Drugs and the Peloton
Team Armstrong Responds
In Spain, we often paid people with Euro notes worth $500, which Armstrong told me to pull from the pockets of a pink Chanel coat that hung in Kristin’s old closet. He kept the coat crammed with cash from his appearance fees. Whether he declared this as income or not, I don’t know. All I discussed with Novitzky was its existence.
In addition to the spending money, Armstrong always had loads of bike swag he wanted to discard, often the spoils of what seemed to be overzealous shopping sprees at NikeTown or other sponsors. I remember one time in Austin when thousands of dollars in shoes, clothing, sunglasses, and other items were simply piled into a heap in his bathtub. Armstrong told me to get rid of it. I had no idea what to do with it all, so I doled some out to my old friends at the bike shop and deposited the rest in Goodwill bins.
If I was so put off, why didn’t I quit? Well, in part because of my own flaws. I was not immune to the job’s obvious perks. Or, as Bill Stapleton once phrased it: “Welcome to the country club.”
Being in that sphere of fame was a strange experience: superficial, manic, sometimes energizing, but often nerve-racking. Within months of starting the job, I’d gone from being a quiet and anonymous wrench to a fixture in Armstrong’s entourage, a role that had me flying around in private jets with a wealthy, widely adored celebrity. Commercial shoots, great hotels, nice cars, free stuff. Armstrong gave me a BlackBerry loaded with every contact imaginable. I had Tiger’s number. I had Hein Verbruggen’s number. I had Bono’s number. I even had the number for President Bush. Not that I ever called any of them.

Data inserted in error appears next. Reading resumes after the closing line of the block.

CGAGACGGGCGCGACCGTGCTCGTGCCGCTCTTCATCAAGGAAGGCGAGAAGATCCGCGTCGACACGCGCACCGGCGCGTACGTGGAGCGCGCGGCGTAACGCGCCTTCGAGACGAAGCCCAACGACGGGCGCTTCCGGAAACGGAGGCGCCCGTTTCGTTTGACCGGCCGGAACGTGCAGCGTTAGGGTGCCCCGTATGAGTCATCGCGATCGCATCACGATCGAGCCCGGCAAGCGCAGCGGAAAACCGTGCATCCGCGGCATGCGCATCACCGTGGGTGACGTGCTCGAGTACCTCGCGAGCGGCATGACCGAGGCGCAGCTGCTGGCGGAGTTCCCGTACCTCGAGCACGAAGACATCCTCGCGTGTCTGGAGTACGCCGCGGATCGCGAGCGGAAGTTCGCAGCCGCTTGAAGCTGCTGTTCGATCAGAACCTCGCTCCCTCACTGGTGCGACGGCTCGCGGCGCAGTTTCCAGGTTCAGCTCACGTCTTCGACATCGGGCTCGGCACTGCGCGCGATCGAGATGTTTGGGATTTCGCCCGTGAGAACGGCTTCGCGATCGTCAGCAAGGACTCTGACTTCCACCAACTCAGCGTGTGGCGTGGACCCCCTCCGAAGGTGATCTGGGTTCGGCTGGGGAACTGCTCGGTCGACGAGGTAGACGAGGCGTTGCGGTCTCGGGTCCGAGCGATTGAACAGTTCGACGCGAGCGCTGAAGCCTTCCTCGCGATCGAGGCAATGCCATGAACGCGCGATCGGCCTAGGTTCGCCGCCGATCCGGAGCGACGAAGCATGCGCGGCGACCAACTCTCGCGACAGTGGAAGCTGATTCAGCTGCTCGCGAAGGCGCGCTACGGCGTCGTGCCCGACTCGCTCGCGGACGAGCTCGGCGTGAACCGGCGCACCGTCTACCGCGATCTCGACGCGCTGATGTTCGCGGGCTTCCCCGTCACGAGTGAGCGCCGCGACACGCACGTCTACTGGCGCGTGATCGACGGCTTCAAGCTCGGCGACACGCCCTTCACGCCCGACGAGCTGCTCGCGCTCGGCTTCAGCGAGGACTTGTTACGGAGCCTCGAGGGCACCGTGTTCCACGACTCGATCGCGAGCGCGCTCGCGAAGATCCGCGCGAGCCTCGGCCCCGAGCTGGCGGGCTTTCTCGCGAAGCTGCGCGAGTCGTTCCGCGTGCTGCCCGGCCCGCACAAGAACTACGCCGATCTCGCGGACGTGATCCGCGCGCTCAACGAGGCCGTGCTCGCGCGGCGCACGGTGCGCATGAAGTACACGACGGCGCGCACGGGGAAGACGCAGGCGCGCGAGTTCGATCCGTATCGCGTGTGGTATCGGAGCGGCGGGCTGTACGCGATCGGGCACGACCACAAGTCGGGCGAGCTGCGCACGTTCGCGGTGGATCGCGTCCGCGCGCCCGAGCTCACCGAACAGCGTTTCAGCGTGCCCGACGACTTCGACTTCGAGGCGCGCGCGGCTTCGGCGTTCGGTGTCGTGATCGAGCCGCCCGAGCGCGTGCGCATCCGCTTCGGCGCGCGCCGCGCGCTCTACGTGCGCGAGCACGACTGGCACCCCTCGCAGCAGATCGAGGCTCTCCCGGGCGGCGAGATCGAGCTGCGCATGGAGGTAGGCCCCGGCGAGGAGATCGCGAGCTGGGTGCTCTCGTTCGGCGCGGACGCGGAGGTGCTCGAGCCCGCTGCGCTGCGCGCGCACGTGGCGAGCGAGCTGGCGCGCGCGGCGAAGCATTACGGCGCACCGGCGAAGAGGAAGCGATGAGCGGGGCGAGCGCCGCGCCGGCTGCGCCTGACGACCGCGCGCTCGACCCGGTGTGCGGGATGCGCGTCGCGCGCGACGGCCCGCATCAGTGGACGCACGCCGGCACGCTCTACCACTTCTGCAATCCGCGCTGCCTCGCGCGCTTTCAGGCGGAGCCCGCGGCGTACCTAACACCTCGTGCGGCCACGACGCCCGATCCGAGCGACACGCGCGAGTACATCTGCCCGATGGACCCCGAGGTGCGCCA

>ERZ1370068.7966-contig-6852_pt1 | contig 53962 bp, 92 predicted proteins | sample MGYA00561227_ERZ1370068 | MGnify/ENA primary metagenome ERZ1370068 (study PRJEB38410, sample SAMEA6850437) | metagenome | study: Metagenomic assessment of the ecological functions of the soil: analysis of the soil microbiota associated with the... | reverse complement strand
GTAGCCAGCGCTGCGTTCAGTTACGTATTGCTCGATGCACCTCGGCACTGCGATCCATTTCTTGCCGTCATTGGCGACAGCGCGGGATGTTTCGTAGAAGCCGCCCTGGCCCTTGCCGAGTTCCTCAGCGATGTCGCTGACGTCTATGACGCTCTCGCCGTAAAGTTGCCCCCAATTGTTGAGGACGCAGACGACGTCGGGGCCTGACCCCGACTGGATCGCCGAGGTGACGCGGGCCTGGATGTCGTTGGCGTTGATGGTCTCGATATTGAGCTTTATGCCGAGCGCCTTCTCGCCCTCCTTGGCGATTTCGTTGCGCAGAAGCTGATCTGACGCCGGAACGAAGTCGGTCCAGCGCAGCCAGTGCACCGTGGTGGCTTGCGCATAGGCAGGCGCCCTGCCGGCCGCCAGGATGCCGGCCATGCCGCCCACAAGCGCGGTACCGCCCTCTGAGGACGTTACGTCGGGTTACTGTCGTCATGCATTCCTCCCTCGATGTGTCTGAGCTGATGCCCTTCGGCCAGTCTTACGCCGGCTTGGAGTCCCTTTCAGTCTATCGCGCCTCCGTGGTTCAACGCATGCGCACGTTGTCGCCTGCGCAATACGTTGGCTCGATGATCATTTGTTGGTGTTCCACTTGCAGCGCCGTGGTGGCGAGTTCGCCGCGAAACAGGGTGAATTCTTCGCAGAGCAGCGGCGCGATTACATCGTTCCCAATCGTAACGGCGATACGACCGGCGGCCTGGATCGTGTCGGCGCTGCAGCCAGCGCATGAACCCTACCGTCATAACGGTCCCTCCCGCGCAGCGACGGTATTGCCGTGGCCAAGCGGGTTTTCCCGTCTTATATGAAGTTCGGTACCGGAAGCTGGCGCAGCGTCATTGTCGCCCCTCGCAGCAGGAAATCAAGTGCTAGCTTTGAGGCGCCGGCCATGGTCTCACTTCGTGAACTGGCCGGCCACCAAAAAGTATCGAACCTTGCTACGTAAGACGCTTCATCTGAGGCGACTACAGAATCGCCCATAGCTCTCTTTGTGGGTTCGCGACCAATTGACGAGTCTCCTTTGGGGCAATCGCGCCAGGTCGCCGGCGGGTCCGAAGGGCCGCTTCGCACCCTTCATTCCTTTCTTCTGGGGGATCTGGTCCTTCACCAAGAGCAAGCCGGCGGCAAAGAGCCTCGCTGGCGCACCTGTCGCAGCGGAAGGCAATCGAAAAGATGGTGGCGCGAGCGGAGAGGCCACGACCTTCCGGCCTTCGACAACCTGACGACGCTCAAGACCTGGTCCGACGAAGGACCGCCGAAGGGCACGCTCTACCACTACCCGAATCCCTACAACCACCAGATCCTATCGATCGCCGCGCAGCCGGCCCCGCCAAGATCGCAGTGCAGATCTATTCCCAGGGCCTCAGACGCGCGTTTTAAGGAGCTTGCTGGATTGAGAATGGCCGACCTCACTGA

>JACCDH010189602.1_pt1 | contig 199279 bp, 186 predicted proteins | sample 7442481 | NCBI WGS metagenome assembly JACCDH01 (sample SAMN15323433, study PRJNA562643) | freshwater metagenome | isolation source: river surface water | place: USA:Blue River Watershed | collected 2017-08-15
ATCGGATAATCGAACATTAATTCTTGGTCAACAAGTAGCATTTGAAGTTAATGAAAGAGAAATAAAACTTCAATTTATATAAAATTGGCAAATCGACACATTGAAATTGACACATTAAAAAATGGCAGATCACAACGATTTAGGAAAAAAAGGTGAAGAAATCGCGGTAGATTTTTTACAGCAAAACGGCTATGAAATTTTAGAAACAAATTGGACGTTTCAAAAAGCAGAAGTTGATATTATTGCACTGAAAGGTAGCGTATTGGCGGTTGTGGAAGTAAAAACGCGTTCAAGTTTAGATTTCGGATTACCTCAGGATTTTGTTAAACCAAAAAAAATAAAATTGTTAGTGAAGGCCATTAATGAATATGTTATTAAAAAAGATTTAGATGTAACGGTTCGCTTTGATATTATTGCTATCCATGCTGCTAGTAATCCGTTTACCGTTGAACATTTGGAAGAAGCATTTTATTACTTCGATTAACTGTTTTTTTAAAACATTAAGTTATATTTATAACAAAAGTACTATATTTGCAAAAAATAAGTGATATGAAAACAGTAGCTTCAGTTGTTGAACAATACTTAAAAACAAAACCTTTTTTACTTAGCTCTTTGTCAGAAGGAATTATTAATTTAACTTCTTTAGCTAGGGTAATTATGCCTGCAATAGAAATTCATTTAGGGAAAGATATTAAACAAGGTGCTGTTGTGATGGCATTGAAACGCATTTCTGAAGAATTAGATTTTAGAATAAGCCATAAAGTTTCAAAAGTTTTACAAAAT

That summer of 2003, Allison and I watched the Tour at home in Austin with our newborn son. Armstrong won a difficult and tumultuous race, and we were proud of him. After the win, he returned to Austin for a repeat of the previous off-season menu of training, traveling, sponsorship, and Livestrong obligations, which sometimes seemed to get on his nerves. (At one Livestrong event where he had to speak, I heard him mutter under his breath: “I hate these fucking things.”) And, of course, he was dealing with his divorce, which was ugly.
AS I LATER REALIZED, I should have minded my own business—there were times, for example, when I thought Armstrong was partying too much in Austin bars, and I said so. He thanked me for the advice, but this period marked the start of a steady decline in our relationship. Perhaps I came off like a nanny, but a certain meanness emerged on his end, an increased self-centeredness that at times was understandable, given the strain of Armstrong’s breakup.
It wasn’t just his personal life that I was brooding about, however. During a training ride after the emergence of a doping scandal centering on Belgian rider Johann Museeuw—who’d been a favorite of mine for his multiple wins of Paris-Roubaix, the hardest one-day race of them all—I asked Armstrong whether he thought any of the cheating allegations were true. “Everyone does it,” he said nonchalantly, looking me straight in the eyes. That floored me. I didn’t say anything else, but the implication was clear enough.
We carried on that fall and winter with the same routine of training and traveling. I continued to do more and more, which at that point included looking after Armstrong’s ranchette, two houses in town, and the cabin that often housed guests like Michele Ferrari—the Italian physician, now also banned for life by USADA, who worked with Armstrong during all of his Tour wins. (See Bill Gifford’s 2006 Bicycling profile, “Paging Doctor Ferrari.”) We didn’t see as much of each other as in the previous year, and his training didn’t seem to be as solid, which I concluded was the result of his new bachelorhood.